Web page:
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Clouds That Spell Severe Weather on the Horizon

March 4, 2020
By Anesa McGregor , Emmetsburg News

With warmer weather in our future, I thought it would be a good idea to look at some signs bad weather is approaching.

As any trained storm spotter can tell you, when severe weather threatens, look to the sky. Clouds are often the first sign that skies are turning unfriendly. Look for the following types of clouds during unsettled weather; recognizing them and the severe weather they're associated with could give you a head start to find shelter to protect yourself.

Cumulonimbus clouds are thunderstorm clouds. They develop when heat and moisture move upward into the atmosphere. The convective air currents that create these clouds are so powerful, their air rises tens of thousands of feet, condensing rapidly. The result is a cloud tower with bulging upper portions.

If you see a cumulonimbus, you can be sure there is a nearby threat of severe weather, including hail, burst of rainfall, and possibly even tornadoes.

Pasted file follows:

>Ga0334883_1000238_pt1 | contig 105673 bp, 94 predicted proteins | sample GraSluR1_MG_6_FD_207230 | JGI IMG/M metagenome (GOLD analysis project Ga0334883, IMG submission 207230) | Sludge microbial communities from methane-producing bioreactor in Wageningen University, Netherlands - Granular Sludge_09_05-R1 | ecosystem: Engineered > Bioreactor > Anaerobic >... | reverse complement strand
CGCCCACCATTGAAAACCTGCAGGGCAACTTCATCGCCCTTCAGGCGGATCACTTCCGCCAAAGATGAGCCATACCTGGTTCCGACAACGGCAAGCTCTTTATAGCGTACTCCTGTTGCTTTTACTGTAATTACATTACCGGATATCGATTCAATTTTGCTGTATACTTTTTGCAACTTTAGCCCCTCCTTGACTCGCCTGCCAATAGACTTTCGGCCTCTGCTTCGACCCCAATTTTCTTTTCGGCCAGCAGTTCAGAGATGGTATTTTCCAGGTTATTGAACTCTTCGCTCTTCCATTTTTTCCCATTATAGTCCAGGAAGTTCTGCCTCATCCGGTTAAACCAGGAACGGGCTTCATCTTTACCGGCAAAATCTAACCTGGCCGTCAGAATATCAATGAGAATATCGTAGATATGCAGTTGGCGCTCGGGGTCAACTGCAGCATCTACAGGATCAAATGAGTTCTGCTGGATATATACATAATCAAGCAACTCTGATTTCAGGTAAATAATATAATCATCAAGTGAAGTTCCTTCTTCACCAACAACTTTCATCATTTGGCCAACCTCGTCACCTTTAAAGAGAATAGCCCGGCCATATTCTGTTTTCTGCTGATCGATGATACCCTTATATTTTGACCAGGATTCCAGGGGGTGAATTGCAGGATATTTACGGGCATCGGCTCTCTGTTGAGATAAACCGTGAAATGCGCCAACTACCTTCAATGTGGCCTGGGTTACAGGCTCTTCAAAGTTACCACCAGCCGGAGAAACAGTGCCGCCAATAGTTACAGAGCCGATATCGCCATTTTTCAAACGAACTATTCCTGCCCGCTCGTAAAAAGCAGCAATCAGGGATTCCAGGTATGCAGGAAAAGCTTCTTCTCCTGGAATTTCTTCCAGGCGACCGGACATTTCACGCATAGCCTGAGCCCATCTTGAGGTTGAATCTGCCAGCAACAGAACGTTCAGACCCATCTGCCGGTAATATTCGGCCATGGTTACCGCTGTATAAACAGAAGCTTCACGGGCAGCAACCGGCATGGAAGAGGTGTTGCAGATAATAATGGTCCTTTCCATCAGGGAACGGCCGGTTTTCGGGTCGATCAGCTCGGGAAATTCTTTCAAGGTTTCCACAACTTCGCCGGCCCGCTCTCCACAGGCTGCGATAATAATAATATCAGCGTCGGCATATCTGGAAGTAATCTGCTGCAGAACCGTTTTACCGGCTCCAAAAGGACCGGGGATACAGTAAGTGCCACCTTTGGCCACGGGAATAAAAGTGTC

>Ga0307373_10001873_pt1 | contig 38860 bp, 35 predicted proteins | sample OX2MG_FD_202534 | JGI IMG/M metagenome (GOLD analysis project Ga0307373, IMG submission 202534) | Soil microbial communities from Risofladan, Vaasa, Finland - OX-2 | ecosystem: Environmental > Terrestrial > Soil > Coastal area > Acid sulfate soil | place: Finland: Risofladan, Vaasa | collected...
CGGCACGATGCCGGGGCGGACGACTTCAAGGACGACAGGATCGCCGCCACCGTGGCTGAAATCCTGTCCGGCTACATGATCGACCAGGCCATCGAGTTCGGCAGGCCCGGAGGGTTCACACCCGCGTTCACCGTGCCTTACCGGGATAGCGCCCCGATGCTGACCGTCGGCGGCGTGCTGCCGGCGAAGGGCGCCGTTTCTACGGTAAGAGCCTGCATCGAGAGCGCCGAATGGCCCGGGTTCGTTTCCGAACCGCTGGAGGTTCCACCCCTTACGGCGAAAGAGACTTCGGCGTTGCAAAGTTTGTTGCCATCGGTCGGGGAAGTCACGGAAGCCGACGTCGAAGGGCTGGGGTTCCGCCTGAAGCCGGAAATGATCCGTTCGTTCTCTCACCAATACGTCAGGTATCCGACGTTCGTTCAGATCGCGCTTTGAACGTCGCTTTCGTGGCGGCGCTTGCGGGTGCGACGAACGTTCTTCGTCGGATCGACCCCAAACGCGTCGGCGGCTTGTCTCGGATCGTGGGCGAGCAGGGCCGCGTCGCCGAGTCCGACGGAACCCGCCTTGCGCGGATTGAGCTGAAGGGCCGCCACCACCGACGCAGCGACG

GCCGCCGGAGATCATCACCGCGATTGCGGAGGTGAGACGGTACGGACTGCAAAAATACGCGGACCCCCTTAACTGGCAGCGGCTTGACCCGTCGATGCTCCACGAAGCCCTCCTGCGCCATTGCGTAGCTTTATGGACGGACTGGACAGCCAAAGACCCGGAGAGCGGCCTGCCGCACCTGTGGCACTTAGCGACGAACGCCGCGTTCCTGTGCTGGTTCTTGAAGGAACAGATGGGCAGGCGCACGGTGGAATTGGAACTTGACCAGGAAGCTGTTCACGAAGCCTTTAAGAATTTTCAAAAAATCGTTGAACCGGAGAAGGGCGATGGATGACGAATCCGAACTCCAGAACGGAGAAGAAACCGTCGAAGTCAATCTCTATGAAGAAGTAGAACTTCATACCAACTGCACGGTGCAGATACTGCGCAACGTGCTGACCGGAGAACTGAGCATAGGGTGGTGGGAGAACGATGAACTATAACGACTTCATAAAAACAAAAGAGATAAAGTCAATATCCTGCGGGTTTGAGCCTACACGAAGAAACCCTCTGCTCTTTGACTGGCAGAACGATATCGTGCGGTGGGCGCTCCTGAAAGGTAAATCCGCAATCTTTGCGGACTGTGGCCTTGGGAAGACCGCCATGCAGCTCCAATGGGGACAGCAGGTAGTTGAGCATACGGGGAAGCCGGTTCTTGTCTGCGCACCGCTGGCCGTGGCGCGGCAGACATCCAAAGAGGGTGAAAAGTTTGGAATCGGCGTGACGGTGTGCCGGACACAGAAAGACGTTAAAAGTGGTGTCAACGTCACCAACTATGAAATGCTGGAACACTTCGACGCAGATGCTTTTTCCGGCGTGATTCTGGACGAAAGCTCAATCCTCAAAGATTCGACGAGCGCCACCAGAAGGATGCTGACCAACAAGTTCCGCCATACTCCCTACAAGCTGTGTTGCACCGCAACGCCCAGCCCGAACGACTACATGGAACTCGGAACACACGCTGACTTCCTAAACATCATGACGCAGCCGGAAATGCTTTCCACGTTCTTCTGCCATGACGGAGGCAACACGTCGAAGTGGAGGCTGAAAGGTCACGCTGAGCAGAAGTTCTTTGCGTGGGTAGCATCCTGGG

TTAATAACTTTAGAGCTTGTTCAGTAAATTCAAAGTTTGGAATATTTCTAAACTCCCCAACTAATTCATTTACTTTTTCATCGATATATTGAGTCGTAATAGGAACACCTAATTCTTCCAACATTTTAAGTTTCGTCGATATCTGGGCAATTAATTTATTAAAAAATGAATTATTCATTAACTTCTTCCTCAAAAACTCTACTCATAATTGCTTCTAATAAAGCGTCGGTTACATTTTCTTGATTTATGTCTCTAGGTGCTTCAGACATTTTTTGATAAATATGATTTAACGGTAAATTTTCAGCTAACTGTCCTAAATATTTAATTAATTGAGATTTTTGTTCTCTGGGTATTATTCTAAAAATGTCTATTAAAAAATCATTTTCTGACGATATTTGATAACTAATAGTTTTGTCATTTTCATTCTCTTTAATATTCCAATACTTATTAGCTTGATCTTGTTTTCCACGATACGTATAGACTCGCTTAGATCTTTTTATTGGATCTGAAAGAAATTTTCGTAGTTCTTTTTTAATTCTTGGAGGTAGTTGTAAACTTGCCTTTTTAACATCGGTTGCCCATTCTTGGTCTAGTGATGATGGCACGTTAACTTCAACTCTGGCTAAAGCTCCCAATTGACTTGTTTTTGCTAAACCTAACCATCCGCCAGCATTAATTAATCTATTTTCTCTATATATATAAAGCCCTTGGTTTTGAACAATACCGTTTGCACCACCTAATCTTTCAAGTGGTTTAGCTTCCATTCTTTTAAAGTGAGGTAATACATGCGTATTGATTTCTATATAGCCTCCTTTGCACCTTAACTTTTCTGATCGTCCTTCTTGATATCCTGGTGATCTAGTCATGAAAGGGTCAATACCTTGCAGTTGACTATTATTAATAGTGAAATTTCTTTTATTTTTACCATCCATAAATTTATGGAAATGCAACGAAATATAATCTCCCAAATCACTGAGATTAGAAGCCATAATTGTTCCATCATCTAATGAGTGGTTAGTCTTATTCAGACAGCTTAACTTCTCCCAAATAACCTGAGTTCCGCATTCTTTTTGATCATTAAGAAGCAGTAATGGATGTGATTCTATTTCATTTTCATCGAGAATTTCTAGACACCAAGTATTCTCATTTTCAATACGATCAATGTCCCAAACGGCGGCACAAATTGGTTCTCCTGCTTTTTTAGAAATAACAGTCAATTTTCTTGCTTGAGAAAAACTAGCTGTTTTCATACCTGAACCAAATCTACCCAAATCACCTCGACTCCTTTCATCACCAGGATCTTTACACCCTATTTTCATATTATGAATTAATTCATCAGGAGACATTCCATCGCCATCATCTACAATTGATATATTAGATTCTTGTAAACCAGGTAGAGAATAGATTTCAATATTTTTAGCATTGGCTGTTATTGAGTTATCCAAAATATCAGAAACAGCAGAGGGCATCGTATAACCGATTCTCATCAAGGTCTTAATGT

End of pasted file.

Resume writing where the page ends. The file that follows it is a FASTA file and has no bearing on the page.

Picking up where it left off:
Anvil clouds are not stand-alone clouds. They are a feature that forms at the top of a cumulonimbus clouds. This anvil top of a cumulonimbus cloud is actually caused by the cloud hitting the top of the stratosphere (the second layer of the atmosphere). The stratosphere acts as a "cap" to convection with the cooler temperature at the top of the layer discouraging thunderstorms. The top of a cumulonimbus cloud has nowhere to go but outward. Strong winds fan this cloud moisture out over great distances, which is why anvil clouds can extend for hundreds of miles from the parent storm cloud.

Wall clouds form under the rain-free base (bottom) of cumulonimbus clouds. It takes its name from the fact that it resembles a dark gray wall (sometimes rotating) that lowers down from the base of the parent storm cloud, usually just before a tornado is about to form. In other words, it is the cloud from which a tornado spins. Shelf clouds also form underneath thunderstorm clouds the same as wall clouds, which does not make it easy for an untrained eye to differentiate between the two. A shelf cloud is associated with thunderstorm outflow (not inflow like wall clouds) and can be found in the storm's precipitation area (not rain-free area like walls clouds).

Funnel clouds are one of the most feared and easily recognized storm clouds. Produced when a rotating column of air condenses, funnel clouds are the visible part of tornadoes that extend downward from the parent thunderstorm cloud.

But remember, not until the funnel reaches the ground or "touches down" is it called a tornado.

 
 
 

 

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